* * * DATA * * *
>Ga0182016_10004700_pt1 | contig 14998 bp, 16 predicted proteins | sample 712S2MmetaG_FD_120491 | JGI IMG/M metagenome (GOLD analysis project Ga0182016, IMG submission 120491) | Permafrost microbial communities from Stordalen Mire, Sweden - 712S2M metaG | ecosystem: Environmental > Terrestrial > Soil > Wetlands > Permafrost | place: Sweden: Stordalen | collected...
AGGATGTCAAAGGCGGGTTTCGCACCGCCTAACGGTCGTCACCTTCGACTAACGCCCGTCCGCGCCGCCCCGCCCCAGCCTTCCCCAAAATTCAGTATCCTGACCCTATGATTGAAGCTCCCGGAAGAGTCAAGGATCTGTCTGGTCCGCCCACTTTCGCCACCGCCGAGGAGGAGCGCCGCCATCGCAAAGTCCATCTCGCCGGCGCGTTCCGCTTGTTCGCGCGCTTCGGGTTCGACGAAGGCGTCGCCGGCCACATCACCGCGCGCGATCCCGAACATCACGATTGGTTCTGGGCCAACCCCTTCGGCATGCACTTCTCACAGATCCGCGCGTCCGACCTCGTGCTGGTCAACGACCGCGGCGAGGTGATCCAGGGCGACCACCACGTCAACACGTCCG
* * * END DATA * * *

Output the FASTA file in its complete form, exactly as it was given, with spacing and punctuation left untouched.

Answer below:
>Ga0182016_10004700_pt1 | contig 14998 bp, 16 predicted proteins | sample 712S2MmetaG_FD_120491 | JGI IMG/M metagenome (GOLD analysis project Ga0182016, IMG submission 120491) | Permafrost microbial communities from Stordalen Mire, Sweden - 712S2M metaG | ecosystem: Environmental > Terrestrial > Soil > Wetlands > Permafrost | place: Sweden: Stordalen | collected...
AGGATGTCAAAGGCGGGTTTCGCACCGCCTAACGGTCGTCACCTTCGACTAACGCCCGTCCGCGCCGCCCCGCCCCAGCCTTCCCCAAAATTCAGTATCCTGACCCTATGATTGAAGCTCCCGGAAGAGTCAAGGATCTGTCTGGTCCGCCCACTTTCGCCACCGCCGAGGAGGAGCGCCGCCATCGCAAAGTCCATCTCGCCGGCGCGTTCCGCTTGTTCGCGCGCTTCGGGTTCGACGAAGGCGTCGCCGGCCACATCACCGCGCGCGATCCCGAACATCACGATTGGTTCTGGGCCAACCCCTTCGGCATGCACTTCTCACAGATCCGCGCGTCCGACCTCGTGCTGGTCAACGACCGCGGCGAGGTGATCCAGGGCGACCACCACGTCAACACGTCCG